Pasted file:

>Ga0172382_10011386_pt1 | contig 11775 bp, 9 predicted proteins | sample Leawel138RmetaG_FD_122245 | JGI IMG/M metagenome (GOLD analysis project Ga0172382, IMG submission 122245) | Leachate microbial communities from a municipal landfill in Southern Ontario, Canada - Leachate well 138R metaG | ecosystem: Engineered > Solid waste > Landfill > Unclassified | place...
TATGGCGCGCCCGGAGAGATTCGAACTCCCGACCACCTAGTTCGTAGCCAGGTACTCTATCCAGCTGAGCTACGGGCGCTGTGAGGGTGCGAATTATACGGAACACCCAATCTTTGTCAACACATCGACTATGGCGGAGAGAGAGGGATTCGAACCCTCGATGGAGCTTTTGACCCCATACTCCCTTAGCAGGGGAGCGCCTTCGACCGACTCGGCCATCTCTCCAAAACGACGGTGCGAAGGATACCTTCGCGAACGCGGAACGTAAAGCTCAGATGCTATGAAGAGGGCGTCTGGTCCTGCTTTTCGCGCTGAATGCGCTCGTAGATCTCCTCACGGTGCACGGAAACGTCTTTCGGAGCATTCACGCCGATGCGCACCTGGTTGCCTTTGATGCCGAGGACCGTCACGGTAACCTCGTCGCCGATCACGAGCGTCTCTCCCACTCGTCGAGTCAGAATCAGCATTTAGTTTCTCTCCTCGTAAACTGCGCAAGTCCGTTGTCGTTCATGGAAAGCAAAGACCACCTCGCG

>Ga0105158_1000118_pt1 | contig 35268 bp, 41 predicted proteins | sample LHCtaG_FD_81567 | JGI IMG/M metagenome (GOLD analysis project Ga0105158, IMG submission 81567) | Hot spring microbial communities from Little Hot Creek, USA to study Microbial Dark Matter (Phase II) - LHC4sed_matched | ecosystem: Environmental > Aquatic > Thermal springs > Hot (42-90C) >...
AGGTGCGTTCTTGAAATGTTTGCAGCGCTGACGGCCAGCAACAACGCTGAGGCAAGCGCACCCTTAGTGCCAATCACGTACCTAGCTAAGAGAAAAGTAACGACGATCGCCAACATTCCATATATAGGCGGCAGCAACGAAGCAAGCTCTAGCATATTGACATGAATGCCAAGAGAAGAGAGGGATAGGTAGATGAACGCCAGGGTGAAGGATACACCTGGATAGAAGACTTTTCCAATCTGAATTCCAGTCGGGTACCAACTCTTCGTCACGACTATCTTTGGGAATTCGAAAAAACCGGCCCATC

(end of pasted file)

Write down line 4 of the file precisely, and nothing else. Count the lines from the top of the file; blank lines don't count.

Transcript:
AGGTGCGTTCTTGAAATGTTTGCAGCGCTGACGGCCAGCAACAACGCTGAGGCAAGCGCACCCTTAGTGCCAATCACGTACCTAGCTAAGAGAAAAGTAACGACGATCGCCAACATTCCATATATAGGCGGCAGCAACGAAGCAAGCTCTAGCATATTGACATGAATGCCAAGAGAAGAGAGGGATAGGTAGATGAACGCCAGGGTGAAGGATACACCTGGATAGAAGACTTTTCCAATCTGAATTCCAGTCGGGTACCAACTCTTCGTCACGACTATCTTTGGGAATTCGAAAAAACCGGCCCATC